Search Site   
News Stories at a Glance
Palmer resistance to herbicides means cover, cutting needed too
USDA funding set aside to treat rural opioid addiction
Peterson’s dairy bill would replace Margin Protection
Illinois, Iowa soybean growers to Trump: Reconsider China tariffs
Search Archive  
Illinois research battles a genetic beef disorder
Indiana Correspondent

CHAMPAIGN, Ill. — In late November 2006, researcher, university professor and cattleman Dr. John Beever and his team succeeded in finalizing a test for PHA and to date several hundred beef animals have been tested. Testing determines if an animal is a carrier of the disorder or is free from the genetic defect or “clean.”

“Once we got the word out that we needed breeders to help and a significant number of calves to test, samples came in from breeders everywhere,” said Beever. “Now we have a huge list of potential sires of PHA carrier calves.”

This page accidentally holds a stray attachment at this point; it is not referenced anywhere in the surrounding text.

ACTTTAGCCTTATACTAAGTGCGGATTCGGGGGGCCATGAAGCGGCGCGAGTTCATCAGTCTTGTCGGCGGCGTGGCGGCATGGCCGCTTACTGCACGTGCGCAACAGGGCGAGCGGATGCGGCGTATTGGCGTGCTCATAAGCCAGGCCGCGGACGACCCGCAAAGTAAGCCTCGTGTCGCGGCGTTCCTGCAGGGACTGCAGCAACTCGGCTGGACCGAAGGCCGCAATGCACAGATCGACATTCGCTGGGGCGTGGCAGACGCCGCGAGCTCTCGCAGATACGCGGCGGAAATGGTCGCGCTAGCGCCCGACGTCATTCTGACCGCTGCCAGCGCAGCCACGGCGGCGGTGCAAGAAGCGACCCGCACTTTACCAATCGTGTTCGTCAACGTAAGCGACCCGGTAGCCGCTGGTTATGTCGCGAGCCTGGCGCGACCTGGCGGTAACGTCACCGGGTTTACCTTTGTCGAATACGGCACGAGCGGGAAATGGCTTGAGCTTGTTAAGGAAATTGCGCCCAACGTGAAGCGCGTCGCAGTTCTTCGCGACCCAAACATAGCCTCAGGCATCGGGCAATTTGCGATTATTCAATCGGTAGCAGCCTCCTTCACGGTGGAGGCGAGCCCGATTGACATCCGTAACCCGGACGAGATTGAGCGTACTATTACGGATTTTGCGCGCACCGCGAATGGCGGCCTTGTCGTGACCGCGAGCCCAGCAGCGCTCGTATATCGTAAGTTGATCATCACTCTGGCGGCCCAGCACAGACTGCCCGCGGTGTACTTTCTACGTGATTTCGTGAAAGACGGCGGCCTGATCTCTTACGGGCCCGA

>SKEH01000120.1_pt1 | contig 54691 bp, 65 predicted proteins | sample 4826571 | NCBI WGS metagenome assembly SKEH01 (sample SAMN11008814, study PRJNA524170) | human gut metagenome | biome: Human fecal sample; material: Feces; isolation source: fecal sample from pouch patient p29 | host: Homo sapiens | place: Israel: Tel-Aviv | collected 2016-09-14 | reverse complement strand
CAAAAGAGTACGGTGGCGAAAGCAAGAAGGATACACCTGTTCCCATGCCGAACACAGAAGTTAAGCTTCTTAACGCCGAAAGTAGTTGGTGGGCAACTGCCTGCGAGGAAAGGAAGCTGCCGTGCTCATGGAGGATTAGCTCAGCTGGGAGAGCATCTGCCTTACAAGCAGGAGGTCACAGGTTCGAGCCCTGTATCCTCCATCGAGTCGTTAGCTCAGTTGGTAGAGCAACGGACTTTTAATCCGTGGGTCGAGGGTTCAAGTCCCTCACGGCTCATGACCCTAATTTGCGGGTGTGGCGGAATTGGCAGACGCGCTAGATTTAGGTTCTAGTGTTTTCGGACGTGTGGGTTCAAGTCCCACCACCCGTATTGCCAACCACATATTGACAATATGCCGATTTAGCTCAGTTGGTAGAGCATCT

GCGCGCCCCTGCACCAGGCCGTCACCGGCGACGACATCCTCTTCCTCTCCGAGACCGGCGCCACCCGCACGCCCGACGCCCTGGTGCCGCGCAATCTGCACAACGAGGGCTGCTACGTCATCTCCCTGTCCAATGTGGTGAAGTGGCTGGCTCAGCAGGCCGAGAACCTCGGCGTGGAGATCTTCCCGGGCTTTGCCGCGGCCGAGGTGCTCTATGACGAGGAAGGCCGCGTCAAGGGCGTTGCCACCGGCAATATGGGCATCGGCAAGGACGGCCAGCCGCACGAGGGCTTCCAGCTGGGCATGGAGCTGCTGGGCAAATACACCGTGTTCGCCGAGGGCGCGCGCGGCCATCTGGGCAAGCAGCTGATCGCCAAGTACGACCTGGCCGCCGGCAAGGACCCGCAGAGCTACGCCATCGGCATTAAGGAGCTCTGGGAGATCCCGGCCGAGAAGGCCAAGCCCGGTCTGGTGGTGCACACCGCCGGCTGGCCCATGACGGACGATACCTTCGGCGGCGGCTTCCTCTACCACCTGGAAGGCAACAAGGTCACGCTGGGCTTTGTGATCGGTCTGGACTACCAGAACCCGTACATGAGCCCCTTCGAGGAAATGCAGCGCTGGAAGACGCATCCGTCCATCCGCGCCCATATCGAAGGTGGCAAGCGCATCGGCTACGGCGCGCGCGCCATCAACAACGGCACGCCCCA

PHA-affected calves are normal size at first but have lung and heart defects such as pulmonary hypertension and underdeveloped respiratory systems. The calf’s heart does not pump blood properly, thus the blood backs up in the heart and causes severe edema (or fluid retention). Then the excess fluid seeps into the calf’s skin and causes extreme swelling, often making the calves grow large and appear bloated. Calves with PHA are often born early, and yet can weigh as much as 250 pounds, putting the cow at grave risk.

The disorder has been found to originate in the Maine Anjou breed. It is not the same as Tibial Hemophilia, or TH, that has manifested in the Shorthorn breed.

The two disorders can be seen together in some pedigrees as breeders often use both Maine and Shorthorn genetics in the herd or to produce crossbreds.

Beever said that he has received numerous samples in the form of blood, semen, or live sp